The man behind pushing the disco movie into the mainstream, Robert Stigwood, has died at the age of 81. He produced the 1970’s mega-blockbusters of their time, “Grease” and “Saturday Night Fever” along with managing the Bee Gees.
Robert Stigwood, the impresario who managed the Bee Gees and produced 1970s blockbusters “Grease” and “Saturday Night Fever,” has died. He was 81.
Stigwood’s office said he died Monday. The cause of death was not announced.
Born in Adelaide, Australia, in 1934, Stigwood moved to Britain in the 1950s and soon became an astute player in Britain’s embryonic rock music industry.
In the 1960s, he managed rock supergroup Cream and its guitarist Eric Clapton before signing brothers Barry, Maurice and Robin Gibb, collectively known as the Bee Gees, whose melodic folk-rock achieved late-’60s success before a career slump.
Stigwood moved into theater — bringing Broadway hit “Hair” to the London stage — and film, producing cinema versions of Andrew Lloyd Webber-Tim Rice musical “Jesus Christ Superstar” and The Who’s rock opera “Tommy.”
He also produced the 1977 dancefloor drama “Saturday Night Fever,” with a soundtrack that brought the Bee Gees mega-stardom that reached a pitch as high as Barry Gibb’s signature falsetto.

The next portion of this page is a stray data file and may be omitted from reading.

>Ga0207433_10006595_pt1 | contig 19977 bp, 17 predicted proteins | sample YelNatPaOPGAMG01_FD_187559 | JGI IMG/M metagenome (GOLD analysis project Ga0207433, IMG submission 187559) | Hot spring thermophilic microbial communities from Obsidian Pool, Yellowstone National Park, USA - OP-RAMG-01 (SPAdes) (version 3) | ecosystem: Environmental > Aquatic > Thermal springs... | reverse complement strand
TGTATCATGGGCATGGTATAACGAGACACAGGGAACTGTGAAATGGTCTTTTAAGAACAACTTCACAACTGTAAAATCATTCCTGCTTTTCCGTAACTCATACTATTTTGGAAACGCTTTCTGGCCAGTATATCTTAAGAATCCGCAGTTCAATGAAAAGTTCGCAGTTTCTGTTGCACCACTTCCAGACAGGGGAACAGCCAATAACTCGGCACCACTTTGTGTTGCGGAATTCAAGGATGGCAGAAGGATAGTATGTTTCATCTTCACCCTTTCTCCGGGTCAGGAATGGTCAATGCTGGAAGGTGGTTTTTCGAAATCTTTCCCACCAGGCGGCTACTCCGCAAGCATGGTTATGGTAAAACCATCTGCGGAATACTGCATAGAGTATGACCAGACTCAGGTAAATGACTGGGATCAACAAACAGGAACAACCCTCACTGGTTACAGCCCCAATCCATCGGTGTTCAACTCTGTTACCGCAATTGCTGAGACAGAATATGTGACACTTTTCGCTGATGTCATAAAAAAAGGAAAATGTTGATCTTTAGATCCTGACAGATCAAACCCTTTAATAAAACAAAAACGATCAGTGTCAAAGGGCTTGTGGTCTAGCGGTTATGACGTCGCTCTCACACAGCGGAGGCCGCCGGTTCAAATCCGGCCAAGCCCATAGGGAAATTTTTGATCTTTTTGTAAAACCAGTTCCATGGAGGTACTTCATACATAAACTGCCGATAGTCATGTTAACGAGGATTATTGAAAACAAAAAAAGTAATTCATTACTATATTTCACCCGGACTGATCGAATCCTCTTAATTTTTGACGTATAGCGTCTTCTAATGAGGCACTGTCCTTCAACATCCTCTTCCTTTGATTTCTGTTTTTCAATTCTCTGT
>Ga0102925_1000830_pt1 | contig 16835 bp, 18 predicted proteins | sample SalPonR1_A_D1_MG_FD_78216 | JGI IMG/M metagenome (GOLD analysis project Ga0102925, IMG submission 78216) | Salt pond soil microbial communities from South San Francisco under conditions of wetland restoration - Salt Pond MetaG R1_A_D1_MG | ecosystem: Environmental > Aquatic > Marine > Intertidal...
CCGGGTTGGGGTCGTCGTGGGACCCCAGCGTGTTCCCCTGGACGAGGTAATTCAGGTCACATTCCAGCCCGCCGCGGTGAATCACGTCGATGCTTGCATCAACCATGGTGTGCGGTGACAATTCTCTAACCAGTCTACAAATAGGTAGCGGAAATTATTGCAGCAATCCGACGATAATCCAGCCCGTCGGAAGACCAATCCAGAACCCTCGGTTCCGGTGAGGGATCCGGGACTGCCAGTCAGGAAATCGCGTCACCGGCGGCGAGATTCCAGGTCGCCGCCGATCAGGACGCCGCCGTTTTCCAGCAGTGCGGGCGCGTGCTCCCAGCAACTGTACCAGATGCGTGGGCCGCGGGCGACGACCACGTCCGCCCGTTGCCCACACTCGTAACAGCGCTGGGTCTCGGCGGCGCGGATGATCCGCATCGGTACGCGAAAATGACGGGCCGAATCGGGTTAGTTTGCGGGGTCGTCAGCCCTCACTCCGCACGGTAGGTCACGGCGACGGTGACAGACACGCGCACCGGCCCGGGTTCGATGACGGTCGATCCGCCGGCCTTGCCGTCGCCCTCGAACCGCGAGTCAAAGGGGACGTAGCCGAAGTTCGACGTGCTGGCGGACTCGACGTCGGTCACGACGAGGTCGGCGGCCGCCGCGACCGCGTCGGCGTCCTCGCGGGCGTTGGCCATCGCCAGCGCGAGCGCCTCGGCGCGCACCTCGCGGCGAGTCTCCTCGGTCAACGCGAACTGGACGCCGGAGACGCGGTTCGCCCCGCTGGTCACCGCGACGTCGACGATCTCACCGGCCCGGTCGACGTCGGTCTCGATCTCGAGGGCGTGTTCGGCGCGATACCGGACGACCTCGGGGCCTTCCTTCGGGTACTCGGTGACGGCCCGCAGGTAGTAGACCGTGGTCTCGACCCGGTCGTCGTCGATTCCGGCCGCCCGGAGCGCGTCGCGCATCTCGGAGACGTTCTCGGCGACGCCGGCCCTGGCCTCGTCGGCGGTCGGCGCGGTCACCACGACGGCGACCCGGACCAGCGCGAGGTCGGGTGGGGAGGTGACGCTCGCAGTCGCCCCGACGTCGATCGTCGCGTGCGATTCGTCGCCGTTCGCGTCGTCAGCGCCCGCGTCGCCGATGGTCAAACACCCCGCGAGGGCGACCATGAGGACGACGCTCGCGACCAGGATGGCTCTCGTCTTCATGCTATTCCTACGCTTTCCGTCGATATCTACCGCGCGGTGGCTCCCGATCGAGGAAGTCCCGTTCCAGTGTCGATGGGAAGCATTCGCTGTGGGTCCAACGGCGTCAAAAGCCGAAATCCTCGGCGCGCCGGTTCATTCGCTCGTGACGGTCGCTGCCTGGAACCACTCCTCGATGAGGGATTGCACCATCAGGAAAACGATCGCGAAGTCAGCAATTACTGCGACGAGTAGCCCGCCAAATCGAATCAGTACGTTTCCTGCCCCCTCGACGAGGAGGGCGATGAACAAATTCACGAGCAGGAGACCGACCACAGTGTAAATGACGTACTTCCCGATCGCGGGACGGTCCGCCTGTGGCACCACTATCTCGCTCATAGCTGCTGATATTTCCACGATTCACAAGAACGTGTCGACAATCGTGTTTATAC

That film and the Stigwood-produced “Grease,” released in 1978, also made John Travolta into one of the decade’s biggest stars.
“Robert changed the world and only for the better, and he was certainly important to my career. His legacy lives on, and he will forever be remembered,” said Travolta, in a statement released by his publicist.
Stigwood’s golden touch failed him with “Sgt. Pepper’s Lonely Hearts Club Band,” a Beatles-based movie musical which was a critical and box-office flop in 1978.
Sequels to “Saturday Night Fever” and “Grease” also underperformed, but Stigwood found success again in 1996 with movie musical “Evita,” starring Madonna as Argentine first lady Eva Peron.
Lloyd Webber paid tribute to Stigwood on Twitter, calling him a “great showman who taught me so much.”
Spencer Gibb — son of the late Robin Gibb and Stigwood’s godson — described him as “a creative genius with a very quick and dry wit.”
“I would like to thank Robert for his kindness to me over the years as well as his mentorship to my family,” Gibb wrote on Facebook. “‘Stiggy,’ you will be missed.”
Funeral details were not immediately available.